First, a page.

The next day we started at Bunker Hill, determined to finish the Freedom Trial. We made the 294 step climb up the Monument, thus working off 1/20th of our meals the day before.

We were about to head back to the North End and check out Paul Revere’s House and the Old North Church when my Dad called.

“Are you in Boston yet?” he demanded. He and my mother had been here a couple years ago (during baseball season, which made me jealous), and they talk constantly about how much they love the city.


“Isn’t it great?” he asked. “Have you gone to Warren Tavern yet? They have the best clam chowder…” Dad went on for awhile, about how it was a bar that George Washington frequented, how the fish and chips were great, and what beer had been on tap.

My Dad has had a lot of clam chowder in his day. And he usually doesn’t gush. If he says the chowder was good, it was probably REALLY good.

Plus, Warren Tavern is really close to the Bunker Hill Monument. So off the trail we strayed again. The chowder was so delicious, I ate it all before I could take a picture of it.

We did finish the Freedom Trail eventually. Good thing, because the Old North Church was my favorite stop on the tour. Well, my favorite non-culinary stop. A few days later I was digging through my purse and found a half eaten red velvet pie wrapped up in a Freedom Trail Map. Ahhh, good Boston memories.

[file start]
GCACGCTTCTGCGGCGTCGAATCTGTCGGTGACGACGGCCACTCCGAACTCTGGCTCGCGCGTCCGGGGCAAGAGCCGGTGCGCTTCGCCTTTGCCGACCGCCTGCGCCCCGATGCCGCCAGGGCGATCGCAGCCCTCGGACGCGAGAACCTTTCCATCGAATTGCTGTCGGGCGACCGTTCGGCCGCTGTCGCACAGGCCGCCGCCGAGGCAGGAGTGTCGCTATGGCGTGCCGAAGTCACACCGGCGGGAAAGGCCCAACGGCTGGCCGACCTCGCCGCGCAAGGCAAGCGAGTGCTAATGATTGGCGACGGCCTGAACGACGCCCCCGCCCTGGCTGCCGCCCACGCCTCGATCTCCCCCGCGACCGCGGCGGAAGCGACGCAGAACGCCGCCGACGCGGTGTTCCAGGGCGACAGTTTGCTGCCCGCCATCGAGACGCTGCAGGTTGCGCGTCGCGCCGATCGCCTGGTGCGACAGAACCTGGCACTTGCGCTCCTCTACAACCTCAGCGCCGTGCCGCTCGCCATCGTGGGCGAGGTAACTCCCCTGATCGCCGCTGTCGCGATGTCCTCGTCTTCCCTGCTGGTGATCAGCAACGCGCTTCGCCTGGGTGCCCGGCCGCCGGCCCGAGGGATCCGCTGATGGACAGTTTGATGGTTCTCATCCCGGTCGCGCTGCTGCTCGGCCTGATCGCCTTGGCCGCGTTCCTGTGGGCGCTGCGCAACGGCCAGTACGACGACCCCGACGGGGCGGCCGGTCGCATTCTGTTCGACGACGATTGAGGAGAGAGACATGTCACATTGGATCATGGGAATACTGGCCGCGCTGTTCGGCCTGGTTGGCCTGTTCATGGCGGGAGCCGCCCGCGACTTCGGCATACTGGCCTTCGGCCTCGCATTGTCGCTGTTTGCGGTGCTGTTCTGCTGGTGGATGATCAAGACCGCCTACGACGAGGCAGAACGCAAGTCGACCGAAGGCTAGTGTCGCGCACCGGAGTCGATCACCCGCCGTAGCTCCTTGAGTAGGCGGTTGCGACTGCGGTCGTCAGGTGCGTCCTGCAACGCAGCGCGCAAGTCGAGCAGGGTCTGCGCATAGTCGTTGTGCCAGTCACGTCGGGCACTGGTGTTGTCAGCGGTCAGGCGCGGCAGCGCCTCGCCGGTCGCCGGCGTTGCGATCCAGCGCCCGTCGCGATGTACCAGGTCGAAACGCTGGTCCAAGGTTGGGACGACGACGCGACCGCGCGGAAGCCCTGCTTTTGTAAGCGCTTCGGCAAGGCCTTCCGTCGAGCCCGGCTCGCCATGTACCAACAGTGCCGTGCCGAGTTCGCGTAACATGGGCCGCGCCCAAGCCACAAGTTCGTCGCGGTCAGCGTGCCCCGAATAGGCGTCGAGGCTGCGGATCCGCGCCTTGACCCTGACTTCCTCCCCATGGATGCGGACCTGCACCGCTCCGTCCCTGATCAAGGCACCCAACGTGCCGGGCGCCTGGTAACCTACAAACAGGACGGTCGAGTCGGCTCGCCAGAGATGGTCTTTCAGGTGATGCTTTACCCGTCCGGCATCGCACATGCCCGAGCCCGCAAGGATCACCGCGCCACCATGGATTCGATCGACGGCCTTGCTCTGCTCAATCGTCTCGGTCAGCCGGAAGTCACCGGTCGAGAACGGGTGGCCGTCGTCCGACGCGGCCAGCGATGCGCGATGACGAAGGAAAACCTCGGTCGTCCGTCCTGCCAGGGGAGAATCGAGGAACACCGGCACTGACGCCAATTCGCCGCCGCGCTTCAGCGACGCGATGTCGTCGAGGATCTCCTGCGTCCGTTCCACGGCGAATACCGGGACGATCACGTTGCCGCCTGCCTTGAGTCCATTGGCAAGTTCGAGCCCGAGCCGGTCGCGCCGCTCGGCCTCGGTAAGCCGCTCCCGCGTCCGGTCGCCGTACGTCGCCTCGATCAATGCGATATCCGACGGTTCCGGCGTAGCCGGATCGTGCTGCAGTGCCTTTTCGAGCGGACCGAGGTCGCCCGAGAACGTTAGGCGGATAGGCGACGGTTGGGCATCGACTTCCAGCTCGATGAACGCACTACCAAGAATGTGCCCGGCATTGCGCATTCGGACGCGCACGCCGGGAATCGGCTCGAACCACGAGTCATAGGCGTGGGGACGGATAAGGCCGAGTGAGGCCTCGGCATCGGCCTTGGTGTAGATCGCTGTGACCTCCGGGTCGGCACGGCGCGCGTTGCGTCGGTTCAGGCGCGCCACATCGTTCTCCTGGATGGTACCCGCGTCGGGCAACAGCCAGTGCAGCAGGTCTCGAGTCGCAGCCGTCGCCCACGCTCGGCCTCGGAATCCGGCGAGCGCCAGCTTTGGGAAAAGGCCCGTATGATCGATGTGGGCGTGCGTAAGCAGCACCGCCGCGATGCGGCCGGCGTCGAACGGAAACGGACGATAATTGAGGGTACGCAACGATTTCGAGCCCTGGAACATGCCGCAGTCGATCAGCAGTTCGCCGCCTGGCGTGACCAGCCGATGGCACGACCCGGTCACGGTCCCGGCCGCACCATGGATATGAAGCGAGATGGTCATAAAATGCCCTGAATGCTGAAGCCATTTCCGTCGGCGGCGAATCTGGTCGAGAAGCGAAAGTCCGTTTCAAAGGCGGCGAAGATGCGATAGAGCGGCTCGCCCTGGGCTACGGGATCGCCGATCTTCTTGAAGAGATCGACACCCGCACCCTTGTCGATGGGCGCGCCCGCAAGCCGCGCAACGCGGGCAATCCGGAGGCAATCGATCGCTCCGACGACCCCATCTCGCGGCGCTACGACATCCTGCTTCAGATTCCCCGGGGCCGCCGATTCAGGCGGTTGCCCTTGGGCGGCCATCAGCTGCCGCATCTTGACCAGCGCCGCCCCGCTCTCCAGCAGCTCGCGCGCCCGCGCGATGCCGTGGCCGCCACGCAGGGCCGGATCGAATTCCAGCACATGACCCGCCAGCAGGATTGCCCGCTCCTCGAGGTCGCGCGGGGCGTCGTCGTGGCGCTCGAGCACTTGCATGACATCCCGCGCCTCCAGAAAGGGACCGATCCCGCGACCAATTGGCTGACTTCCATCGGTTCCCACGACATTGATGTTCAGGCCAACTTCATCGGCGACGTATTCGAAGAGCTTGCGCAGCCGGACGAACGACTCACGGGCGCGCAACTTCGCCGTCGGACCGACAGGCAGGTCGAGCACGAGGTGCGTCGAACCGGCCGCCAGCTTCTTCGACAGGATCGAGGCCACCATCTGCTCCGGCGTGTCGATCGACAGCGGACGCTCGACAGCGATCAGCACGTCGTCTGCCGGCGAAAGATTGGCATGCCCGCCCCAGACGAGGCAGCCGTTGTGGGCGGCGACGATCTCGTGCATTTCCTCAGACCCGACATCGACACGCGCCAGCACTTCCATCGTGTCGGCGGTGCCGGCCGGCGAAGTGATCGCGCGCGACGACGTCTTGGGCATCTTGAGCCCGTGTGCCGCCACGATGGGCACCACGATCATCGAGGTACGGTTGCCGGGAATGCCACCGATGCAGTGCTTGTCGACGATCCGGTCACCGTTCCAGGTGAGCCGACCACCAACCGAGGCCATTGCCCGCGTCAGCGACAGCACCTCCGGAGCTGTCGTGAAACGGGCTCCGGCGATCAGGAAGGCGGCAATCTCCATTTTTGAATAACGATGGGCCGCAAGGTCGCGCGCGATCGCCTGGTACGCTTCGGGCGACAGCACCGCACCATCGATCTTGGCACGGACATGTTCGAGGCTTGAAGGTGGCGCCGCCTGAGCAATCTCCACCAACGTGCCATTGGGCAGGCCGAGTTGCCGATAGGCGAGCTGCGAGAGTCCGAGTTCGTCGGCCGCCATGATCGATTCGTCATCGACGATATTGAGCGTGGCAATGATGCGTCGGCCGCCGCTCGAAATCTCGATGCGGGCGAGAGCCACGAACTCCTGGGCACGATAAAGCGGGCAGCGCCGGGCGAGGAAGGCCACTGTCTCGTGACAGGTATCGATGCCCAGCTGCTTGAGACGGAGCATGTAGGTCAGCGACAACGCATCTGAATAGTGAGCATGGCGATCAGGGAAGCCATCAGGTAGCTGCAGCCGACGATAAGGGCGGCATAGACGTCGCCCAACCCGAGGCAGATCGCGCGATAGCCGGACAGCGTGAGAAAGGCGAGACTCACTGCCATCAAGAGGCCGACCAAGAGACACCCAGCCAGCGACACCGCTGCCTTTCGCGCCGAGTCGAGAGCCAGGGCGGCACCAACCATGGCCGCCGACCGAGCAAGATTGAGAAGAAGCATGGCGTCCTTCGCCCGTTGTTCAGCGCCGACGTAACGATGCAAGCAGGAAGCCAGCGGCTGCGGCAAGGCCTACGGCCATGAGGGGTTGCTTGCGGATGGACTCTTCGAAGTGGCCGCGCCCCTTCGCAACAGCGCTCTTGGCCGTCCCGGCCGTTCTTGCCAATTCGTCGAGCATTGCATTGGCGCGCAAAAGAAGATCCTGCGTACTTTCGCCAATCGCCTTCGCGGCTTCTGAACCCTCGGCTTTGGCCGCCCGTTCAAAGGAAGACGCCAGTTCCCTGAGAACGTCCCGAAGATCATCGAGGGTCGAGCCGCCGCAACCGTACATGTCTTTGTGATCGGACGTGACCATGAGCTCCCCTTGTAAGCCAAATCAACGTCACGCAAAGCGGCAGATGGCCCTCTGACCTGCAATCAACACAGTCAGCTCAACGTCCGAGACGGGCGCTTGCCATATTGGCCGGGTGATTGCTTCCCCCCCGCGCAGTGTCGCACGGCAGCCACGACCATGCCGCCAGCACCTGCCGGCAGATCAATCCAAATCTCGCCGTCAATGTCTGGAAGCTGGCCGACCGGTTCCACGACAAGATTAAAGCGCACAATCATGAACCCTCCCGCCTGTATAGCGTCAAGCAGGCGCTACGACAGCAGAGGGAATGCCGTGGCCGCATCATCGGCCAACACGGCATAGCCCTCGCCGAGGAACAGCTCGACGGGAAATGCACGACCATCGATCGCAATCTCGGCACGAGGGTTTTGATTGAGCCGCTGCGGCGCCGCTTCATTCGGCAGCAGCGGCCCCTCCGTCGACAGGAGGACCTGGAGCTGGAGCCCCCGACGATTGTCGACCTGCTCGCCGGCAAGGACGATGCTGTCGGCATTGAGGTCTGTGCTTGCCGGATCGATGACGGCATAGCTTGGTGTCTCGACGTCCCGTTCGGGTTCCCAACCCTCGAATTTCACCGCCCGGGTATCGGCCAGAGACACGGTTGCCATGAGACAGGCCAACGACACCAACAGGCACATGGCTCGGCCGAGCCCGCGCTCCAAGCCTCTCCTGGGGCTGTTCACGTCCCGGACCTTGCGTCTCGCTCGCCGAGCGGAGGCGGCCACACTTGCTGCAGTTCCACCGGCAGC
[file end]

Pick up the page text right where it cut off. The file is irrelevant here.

Savannah Pubs

My friend and I followed a rainstorm from Miami to Savannah. We’d planned on continuing on to Charleston, but decided it was wiser to wait out the storm where we were rather than follow it up the coast. Plus we liked Savannah. So our one night stay turned into a three night stay. Since it was raining for the majority of our time there, we had to find indoor activities. Due to our general dislike of museums, art galleries and touristy shops, we settled on hanging out in pubs. Luckily there was a pub plethora in Savannah.

Our first night began at Moon River Brewing Company. We sat at the bar and had fried green tomatoes (which were good! They tasted like fried onions, but juicier), crab cakes and beer. We especially liked this place because the bartender spent most of his time bitching to us about his other customers. In between commiserating with him we learned where we should eat pizza (Vinnie Van Go-Go’s), where we should hang out the next day (Bull Street), and the best place to watch Monday Night Football.

He told us to watch football at a bar up the street called Wild Wing. Thinking he had directed us to a Buffalo Wild Wings, we dismissed the suggestion (we can go to b-dub’s at home, thank you very much). However, when time came to watch the game the next night we followed the crowd to Wild Wing Café. The wings were fine and the spinach artichoke was above average, but the game festivities were the real highlight.